This broad thematic encompasses a number of sub-projects, largely supported by STARC graduate students. The focus is on human osteoarchaeological assessments of migration, kinship, diet, activity and pathology. Temporally, this study covers the Early Neolithic to modern times, with most of the assemblages dating to the Hellenistic period and Roman era. Ongoing projects cover dietary patterns in Roman Macedonia (North Greece), biocultural expressions of social stratification in Attica, Corinth and Boeotia (central Greece), the osteobiography of individuals buried at the 18th c. Ayia Napa Monastery and Panagiotissa-Paralimni (Cyprus), the bioarchaeology of the ancient inhabitants of Kition (Cyprus), biocultural dimensions of networking in Roman era Byblos, Beirut and Tyre (Lebanon), and many others. In order to promote further synthetic studies and meta-analyses in the region, we have created Bi(bli)oArch, a bibliographic database for human bioarchaeological studies in the Eastern Mediterranean and Middle East, which can be accessed here.

 

                                                      Map visualizing the EMME sites where we are currently conducting osteoarchaeological research 

                                                                     

 

                               

 

(Samples from Ayia Napa) mandible with ante mortem tooth loss (left) and fibula with healed fracture and exostosis (right)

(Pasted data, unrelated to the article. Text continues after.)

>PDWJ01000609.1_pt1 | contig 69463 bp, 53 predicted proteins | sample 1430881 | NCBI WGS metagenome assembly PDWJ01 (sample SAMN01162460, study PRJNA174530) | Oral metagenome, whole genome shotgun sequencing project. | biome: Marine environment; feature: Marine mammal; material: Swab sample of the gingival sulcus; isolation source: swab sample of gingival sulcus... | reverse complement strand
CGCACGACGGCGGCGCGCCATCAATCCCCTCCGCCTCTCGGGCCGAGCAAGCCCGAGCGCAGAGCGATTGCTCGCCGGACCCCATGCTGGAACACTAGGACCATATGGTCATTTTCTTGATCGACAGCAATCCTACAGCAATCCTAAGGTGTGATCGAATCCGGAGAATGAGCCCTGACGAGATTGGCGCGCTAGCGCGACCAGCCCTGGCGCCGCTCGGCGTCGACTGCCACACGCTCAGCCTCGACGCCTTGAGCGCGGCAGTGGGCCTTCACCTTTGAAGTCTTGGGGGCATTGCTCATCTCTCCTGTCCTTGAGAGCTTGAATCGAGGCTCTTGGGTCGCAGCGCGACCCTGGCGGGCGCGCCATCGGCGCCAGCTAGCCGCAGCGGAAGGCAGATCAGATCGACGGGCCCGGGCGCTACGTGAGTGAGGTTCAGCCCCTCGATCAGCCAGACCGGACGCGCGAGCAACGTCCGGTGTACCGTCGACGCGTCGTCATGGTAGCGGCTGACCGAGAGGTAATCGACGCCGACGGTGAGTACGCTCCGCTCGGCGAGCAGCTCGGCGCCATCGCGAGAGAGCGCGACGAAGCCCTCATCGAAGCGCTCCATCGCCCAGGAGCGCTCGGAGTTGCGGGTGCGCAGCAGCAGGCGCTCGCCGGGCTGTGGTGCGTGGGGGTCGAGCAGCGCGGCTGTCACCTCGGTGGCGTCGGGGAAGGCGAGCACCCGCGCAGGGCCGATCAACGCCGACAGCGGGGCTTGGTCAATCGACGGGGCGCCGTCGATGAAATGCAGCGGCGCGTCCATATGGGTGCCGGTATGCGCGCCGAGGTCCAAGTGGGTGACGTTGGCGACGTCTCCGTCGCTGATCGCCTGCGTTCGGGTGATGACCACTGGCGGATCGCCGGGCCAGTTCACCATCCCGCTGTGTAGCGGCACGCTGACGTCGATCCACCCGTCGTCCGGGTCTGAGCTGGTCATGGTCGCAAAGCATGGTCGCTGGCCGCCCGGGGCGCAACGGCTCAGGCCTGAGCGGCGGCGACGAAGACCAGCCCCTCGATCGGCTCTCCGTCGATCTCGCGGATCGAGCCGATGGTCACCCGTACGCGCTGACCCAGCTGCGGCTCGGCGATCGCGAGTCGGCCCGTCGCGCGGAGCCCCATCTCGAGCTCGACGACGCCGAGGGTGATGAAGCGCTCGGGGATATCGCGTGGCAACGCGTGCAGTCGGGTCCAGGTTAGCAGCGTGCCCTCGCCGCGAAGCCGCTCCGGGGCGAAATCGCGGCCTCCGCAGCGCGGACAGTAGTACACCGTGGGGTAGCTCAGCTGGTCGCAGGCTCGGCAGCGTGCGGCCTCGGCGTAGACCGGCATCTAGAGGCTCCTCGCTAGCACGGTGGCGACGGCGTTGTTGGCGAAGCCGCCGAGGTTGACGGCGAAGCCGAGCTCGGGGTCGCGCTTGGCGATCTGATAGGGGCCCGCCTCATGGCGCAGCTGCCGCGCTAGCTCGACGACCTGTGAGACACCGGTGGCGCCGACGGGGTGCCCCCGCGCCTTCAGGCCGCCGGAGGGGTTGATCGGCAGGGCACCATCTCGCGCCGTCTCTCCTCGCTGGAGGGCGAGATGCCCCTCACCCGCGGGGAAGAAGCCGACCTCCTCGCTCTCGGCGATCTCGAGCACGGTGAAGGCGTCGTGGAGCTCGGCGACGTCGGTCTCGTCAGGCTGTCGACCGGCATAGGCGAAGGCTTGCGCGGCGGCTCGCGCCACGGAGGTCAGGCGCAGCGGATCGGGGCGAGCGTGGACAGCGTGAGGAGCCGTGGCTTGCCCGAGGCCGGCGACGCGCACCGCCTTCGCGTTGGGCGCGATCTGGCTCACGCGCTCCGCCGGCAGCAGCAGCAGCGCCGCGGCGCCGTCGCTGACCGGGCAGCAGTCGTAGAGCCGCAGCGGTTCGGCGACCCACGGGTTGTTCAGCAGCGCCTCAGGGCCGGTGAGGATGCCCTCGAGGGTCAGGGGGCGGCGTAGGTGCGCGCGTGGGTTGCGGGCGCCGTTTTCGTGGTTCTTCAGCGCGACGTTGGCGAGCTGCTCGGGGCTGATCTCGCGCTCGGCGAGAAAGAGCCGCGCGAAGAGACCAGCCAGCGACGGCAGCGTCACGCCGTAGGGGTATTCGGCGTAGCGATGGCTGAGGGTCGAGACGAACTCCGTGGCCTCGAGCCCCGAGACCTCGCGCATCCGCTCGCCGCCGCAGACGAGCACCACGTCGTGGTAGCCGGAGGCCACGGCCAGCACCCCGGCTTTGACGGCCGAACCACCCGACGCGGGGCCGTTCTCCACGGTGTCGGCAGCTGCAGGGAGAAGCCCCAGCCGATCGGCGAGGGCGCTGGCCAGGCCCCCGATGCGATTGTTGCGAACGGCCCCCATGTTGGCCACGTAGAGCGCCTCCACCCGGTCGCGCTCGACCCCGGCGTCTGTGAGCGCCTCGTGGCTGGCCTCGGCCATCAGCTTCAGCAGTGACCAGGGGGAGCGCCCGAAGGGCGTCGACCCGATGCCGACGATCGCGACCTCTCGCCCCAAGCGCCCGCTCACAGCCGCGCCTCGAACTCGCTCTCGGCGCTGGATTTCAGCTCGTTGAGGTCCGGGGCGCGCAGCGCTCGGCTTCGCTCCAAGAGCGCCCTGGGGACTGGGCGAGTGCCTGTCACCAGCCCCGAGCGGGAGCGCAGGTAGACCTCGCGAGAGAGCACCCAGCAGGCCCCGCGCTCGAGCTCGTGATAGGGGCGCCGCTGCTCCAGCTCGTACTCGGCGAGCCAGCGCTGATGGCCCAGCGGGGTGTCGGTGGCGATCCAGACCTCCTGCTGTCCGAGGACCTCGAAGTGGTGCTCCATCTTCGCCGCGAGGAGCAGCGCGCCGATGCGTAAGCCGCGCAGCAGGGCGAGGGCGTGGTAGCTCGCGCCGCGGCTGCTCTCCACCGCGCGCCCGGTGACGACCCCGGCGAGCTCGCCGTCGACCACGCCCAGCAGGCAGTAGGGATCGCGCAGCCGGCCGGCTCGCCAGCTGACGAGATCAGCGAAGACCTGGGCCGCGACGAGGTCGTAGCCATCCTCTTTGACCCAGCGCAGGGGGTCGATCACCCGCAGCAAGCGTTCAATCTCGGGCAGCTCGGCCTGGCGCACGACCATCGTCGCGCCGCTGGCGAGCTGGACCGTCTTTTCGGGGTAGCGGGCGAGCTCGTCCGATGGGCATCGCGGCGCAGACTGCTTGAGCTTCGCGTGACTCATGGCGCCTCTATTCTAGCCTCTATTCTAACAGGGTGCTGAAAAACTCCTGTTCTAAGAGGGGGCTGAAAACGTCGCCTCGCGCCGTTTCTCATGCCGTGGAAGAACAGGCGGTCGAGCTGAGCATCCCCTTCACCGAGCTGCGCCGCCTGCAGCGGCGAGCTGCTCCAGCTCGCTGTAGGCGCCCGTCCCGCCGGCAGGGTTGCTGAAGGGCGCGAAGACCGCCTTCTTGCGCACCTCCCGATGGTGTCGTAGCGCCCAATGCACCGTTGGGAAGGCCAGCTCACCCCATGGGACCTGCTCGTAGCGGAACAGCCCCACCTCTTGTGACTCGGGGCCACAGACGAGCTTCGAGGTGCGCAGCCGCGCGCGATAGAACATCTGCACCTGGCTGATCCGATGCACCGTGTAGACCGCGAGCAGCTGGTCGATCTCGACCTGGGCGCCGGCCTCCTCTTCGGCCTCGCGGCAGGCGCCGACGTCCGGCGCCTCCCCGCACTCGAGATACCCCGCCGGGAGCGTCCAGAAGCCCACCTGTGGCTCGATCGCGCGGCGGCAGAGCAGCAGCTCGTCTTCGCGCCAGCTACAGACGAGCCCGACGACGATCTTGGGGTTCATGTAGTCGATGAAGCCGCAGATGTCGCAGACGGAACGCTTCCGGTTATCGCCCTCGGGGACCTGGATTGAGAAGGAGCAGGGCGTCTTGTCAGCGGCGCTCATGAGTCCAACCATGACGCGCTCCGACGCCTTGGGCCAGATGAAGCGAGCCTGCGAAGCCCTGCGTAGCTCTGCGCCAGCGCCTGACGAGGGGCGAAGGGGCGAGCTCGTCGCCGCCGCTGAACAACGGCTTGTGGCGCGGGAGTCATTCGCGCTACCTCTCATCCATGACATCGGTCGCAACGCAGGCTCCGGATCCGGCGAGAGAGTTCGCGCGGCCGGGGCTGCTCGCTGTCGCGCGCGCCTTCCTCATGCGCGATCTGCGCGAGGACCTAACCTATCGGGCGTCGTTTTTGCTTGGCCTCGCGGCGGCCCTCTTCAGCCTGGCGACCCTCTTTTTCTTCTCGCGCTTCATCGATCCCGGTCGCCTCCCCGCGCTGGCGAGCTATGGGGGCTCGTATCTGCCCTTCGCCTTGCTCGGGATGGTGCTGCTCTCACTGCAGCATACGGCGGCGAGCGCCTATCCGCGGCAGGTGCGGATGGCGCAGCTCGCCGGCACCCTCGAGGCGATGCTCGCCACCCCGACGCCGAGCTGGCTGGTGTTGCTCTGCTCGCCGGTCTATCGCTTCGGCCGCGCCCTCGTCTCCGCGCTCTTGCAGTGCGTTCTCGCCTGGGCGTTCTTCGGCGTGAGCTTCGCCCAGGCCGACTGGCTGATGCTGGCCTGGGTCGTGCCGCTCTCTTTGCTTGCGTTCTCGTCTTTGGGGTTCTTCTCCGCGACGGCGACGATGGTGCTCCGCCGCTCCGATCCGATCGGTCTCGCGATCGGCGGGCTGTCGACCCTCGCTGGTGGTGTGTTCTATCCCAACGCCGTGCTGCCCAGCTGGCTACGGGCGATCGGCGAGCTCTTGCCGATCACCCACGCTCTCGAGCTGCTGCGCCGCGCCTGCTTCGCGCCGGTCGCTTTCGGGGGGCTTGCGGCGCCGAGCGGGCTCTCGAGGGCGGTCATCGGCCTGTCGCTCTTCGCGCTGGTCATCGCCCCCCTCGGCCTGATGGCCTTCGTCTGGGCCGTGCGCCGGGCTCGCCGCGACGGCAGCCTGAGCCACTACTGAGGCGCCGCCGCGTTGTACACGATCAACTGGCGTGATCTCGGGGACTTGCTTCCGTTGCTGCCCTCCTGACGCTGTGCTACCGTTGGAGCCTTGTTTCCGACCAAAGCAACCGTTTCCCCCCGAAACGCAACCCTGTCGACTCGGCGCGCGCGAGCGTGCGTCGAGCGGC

Representative publications

Nikita, E., & Triantaphyllou, S. (2017). Human osteoarchaeology in Greece: research themes, challenges and potential. Archaeological Reports, 63, 63-75.

Nikita, E., Schrock, C., Sabetai, V., & Vlachogianni, E. (2019). Bioarchaeological perspectives to diachronic life quality and mobility in ancient Boeotia, central Greece: Preliminary insights from Akraiphia. International Journal of Osteoarchaeology, 29(1), 26-35.

Nikita, E. (2020). Biodistance studies in the Eastern Mediterranean and Middle East: An overview and future prospects. Journal of Archaeological Science: Reports, 34, 102647.

Rathmann, H., Kyle, B., Nikita, E., Harvati, K., & Saltini Semerari, G. (2019). Population history of southern Italy during Greek colonization inferred from dental remains. American Journal of Physical Anthropology, 170(4), 519-534.

Vergidou, C., Karamitrou-Mentessidi, G., Voutsaki, S., & Nikita, E. (2021). Oral health and its implications on male-female dietary differences: A study from the Roman Province of Macedonia. Journal of Archaeological Science: Reports, 35, 102784.